.Crossing the Line, Samson & Delilah, Ten Canoes, Muriel.s Wedding, Looking for Alibrandi, Head On, Lantana and My Brilliant Career all outperform even The Hunger Games.

.It's surprising because student viewing behaviour on Kanopy
See full article at IF.com.au »

Sapphires director wins Screen Australia funding

  • ScreenDaily
Wayne Blair, Rachel Perkins, Greg McLean, Cameron and Colin Cairnes get green lights for new Australian films, including a new feature starring Kevin Bacon.

The directors of two of Australia’s biggest hits of the last five years, Rachel Perkins (Bran Nue Dae) and Wayne Blair (The Sapphires) have had new films financed in Screen Australia’s last funding round for the year.

Six films in all got a green light: another is Jungle from Wolf Creek director Greg McLean, who recently made his first Us film, 6 Miranda Drive, and has cast Kevin Bacon in this cinematic recreation of the true story of Yossi Ghinsberg managing to survive in the Amazon rainforest.

Perkins will direct the adaptation of the extremely popular book Jasper Jones in Western Australia next year. No cast are yet attached to the coming-of-age murder mystery written by Shaun Grant who was thrust into the limelight when the film of his debut script [link=tt
See full article at ScreenDaily »

Aussie film to examine taboo love

  • IF.com.au
Director/writer Bentley Dean and his family lived for six months in a remote Melanesian village earlier year.

Far from an extended holiday, Dean devoted his time to researching, casting and preparing to shoot Taboo, a novel romantic drama set on the island of Tanna near Vanuatu.

The screenplay by Dean, his co-director/co-writer Martin Butler and John Collee, will follow two teenage lovers who risk their lives for marriage, forcing the village to choose between traditional duty and individual freedom.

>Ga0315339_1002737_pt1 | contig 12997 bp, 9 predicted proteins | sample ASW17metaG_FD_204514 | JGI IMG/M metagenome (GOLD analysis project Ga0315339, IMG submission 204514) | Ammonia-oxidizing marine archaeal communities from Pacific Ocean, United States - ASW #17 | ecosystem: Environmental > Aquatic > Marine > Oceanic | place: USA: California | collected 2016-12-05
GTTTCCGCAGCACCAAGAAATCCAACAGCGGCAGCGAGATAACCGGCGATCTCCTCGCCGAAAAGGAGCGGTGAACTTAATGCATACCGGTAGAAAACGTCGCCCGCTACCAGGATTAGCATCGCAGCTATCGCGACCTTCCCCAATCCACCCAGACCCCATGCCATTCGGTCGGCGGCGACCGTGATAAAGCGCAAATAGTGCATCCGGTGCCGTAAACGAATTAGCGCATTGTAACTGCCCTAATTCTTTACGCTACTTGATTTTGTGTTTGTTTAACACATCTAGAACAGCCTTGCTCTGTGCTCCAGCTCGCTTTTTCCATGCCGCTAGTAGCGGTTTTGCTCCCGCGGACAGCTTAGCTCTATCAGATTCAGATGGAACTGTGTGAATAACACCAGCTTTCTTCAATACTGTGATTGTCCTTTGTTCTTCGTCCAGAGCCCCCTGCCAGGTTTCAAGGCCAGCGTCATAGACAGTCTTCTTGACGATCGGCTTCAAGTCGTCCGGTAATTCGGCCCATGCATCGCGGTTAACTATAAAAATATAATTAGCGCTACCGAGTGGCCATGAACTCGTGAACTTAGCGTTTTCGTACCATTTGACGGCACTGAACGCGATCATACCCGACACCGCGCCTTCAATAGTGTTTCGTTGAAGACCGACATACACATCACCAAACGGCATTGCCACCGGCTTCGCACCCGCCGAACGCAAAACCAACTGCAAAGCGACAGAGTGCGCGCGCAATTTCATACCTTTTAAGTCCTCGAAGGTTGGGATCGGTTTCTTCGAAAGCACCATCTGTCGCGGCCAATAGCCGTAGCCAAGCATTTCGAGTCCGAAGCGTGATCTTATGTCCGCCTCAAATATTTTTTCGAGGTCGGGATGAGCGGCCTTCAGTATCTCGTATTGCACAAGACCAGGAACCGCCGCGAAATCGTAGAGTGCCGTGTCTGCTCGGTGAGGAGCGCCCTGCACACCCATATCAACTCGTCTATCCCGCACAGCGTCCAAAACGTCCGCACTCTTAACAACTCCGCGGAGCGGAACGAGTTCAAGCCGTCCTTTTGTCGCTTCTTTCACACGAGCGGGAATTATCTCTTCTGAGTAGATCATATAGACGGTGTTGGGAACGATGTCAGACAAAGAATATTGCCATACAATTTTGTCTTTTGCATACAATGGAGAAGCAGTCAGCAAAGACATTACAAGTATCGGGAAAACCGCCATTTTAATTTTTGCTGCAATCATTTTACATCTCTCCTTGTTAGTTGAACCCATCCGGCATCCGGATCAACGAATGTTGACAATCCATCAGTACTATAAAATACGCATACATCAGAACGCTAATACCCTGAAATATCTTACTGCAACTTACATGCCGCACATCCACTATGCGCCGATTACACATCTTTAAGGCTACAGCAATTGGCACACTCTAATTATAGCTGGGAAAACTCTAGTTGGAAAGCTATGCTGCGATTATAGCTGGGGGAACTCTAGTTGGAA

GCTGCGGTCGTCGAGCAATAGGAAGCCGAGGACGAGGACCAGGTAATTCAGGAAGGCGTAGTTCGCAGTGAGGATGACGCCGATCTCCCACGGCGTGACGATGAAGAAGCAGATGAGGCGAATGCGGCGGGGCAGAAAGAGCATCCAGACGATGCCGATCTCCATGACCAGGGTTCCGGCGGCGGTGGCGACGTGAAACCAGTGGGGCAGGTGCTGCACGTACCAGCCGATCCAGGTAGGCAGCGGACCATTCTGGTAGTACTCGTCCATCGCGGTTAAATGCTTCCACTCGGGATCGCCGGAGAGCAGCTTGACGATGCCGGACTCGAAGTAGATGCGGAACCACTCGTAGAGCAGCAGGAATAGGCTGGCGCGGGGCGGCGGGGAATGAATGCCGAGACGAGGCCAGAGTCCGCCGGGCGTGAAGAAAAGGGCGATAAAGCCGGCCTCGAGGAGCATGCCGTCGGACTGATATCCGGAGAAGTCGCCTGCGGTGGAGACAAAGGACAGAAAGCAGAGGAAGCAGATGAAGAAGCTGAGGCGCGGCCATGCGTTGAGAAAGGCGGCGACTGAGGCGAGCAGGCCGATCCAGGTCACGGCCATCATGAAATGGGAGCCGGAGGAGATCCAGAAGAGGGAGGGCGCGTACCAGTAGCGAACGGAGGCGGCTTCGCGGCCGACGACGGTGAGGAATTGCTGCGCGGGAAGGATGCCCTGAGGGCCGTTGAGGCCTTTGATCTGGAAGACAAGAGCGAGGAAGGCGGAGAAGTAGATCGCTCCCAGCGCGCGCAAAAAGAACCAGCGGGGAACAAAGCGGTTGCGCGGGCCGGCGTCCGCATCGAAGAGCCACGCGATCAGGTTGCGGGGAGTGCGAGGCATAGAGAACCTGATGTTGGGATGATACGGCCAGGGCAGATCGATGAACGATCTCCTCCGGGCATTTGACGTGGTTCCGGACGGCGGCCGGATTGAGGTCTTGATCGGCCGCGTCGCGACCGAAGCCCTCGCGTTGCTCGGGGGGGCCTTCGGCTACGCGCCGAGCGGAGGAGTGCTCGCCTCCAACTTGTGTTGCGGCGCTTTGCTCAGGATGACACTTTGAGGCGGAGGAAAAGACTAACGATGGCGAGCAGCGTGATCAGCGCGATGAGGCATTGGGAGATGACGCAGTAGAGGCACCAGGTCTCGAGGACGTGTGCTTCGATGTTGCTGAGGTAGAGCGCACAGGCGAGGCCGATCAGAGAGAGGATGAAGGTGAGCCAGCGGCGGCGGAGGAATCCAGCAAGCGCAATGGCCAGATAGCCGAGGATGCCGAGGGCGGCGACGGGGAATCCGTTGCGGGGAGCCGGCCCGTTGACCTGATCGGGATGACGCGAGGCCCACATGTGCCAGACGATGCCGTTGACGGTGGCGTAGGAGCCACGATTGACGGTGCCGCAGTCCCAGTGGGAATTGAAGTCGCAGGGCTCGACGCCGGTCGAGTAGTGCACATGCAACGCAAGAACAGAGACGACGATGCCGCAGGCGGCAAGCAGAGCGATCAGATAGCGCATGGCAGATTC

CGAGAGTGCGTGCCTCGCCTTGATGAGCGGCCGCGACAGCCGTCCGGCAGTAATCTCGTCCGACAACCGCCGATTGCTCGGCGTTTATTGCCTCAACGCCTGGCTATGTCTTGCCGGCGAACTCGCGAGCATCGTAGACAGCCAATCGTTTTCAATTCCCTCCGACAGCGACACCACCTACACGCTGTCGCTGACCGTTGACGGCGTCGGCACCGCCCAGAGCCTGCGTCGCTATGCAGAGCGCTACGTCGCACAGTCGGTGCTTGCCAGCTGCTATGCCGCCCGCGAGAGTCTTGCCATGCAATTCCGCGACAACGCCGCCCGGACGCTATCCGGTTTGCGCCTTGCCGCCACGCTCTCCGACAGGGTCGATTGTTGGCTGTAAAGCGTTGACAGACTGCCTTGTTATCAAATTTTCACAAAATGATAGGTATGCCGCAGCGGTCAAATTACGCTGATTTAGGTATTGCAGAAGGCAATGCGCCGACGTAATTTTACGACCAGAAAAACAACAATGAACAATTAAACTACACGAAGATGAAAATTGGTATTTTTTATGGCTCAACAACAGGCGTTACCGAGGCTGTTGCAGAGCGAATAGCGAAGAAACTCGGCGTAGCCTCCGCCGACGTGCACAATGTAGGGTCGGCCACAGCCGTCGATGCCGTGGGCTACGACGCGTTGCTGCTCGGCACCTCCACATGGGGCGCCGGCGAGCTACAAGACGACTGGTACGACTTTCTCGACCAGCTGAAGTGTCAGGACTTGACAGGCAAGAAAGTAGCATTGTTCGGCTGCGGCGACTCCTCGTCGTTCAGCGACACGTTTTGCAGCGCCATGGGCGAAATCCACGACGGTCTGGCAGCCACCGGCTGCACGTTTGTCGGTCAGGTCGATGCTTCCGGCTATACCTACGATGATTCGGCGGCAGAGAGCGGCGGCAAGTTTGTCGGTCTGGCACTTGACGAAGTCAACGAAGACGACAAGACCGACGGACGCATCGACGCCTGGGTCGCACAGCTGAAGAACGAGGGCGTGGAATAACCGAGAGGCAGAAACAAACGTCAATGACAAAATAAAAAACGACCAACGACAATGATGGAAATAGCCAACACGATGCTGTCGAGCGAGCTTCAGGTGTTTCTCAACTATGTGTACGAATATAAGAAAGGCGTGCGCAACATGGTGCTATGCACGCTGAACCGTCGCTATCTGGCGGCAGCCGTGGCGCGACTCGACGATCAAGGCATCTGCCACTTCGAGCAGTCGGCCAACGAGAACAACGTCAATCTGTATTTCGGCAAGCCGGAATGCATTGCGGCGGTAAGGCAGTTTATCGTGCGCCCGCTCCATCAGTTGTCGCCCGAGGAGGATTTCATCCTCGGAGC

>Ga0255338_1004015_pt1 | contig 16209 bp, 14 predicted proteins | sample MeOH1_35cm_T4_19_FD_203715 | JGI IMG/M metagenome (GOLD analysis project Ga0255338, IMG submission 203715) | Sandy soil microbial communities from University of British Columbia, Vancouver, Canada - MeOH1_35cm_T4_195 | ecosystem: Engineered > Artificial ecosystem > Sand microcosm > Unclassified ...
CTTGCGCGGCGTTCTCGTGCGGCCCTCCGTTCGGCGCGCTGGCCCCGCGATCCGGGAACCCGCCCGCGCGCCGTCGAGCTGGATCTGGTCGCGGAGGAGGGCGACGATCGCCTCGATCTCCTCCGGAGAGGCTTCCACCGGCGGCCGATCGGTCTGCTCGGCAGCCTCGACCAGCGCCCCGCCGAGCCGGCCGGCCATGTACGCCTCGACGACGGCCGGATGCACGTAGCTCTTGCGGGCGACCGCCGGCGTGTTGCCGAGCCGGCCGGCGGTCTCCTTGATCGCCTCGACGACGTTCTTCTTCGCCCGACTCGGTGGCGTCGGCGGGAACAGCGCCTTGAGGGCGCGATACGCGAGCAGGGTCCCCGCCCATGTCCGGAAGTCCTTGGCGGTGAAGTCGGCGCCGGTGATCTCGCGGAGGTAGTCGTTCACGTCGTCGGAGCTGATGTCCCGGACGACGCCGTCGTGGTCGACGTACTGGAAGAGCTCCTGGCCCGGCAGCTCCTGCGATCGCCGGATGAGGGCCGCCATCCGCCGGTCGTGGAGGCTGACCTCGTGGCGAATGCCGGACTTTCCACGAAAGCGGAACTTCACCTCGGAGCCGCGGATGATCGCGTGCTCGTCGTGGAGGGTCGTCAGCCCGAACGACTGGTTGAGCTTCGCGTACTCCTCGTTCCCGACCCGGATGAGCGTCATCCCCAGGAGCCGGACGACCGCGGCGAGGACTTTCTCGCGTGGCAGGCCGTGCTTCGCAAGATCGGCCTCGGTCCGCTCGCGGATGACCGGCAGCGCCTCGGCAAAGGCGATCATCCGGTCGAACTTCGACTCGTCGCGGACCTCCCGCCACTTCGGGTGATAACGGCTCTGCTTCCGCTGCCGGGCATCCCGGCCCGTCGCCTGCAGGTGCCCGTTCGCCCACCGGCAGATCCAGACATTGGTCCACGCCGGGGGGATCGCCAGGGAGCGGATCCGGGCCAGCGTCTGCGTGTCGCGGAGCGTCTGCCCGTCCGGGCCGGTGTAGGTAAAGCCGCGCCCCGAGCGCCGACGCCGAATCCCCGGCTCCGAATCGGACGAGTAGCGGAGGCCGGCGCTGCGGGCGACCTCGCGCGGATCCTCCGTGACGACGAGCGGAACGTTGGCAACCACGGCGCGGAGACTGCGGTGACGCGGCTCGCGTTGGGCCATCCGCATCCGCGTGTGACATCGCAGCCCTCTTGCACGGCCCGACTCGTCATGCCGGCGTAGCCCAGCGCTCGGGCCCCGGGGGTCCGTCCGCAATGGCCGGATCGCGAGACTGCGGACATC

Screen Nsw funded development, Screen Australia has approved production investment and filming will starting next month, with Dean doubling as the DoP and Butler handling the sound. Dean and Butler will produce with Carolyn Johnson (Son of a Lion).

Dean has already filmed rehearsals with the cast, all locals, and says he is ..constantly floored. by the performances.

He showed the cast Rolf de Heer.s Ten Canoes on
See full article at IF.com.au »

Charlie’s Country Review [Lff 2014]

David Gulpilil is the undisputed King of Aboriginal actors. Since his debut in Nicholas Roeg’s unforgettable Walkabout, followed a couple of years later by his stunning performance in Peter Weir’s The Last Wave, Gulpilil has been the cinematic face of Aborigines for the last 45 years or so. Yet until he collaborated with Rolf de Heer in 2007′s award winning Ten Canoes, he was often stuck playing supporting roles to white leads. Only a sucker would disparage Jenny Agutter or Richard Chamberlain, but it’s Gulpilil that provides the heart of their respective films, his characters representing mysterious, unknowable spirituality.

In Charlie’s Country, his second collaboration with de Heer, this mystery begins to peel away. Traditionally films about Aboriginal beliefs involve a white Australian becoming inadvertently initiated into a world they can’t comprehend, often with tragic results. Here, we see Australia from a firmly Aboriginal perspective; a litany of discrimination,
See full article at We Got This Covered »

Oscars Race: Australia Selects ‘Charlie’s Country’ for Foreign-Language Contention

Oscars Race: Australia Selects ‘Charlie’s Country’ for Foreign-Language Contention
Australia has selected director Rolf de Heer’s Aborigine-themed “Charlie’s Country” as its contender for foreign-language Academy Award contention.

“Charlie’s Country” was developed, written, produced and directed by de Heer, and co-developed by lead actor David

Gulpilil.

It is the third film in de Heer’s unofficial trilogy and longstanding collaboration with Gulpilil, that began with “The Tracker” in 2002 and was followed by “Ten Canoes” in 2006.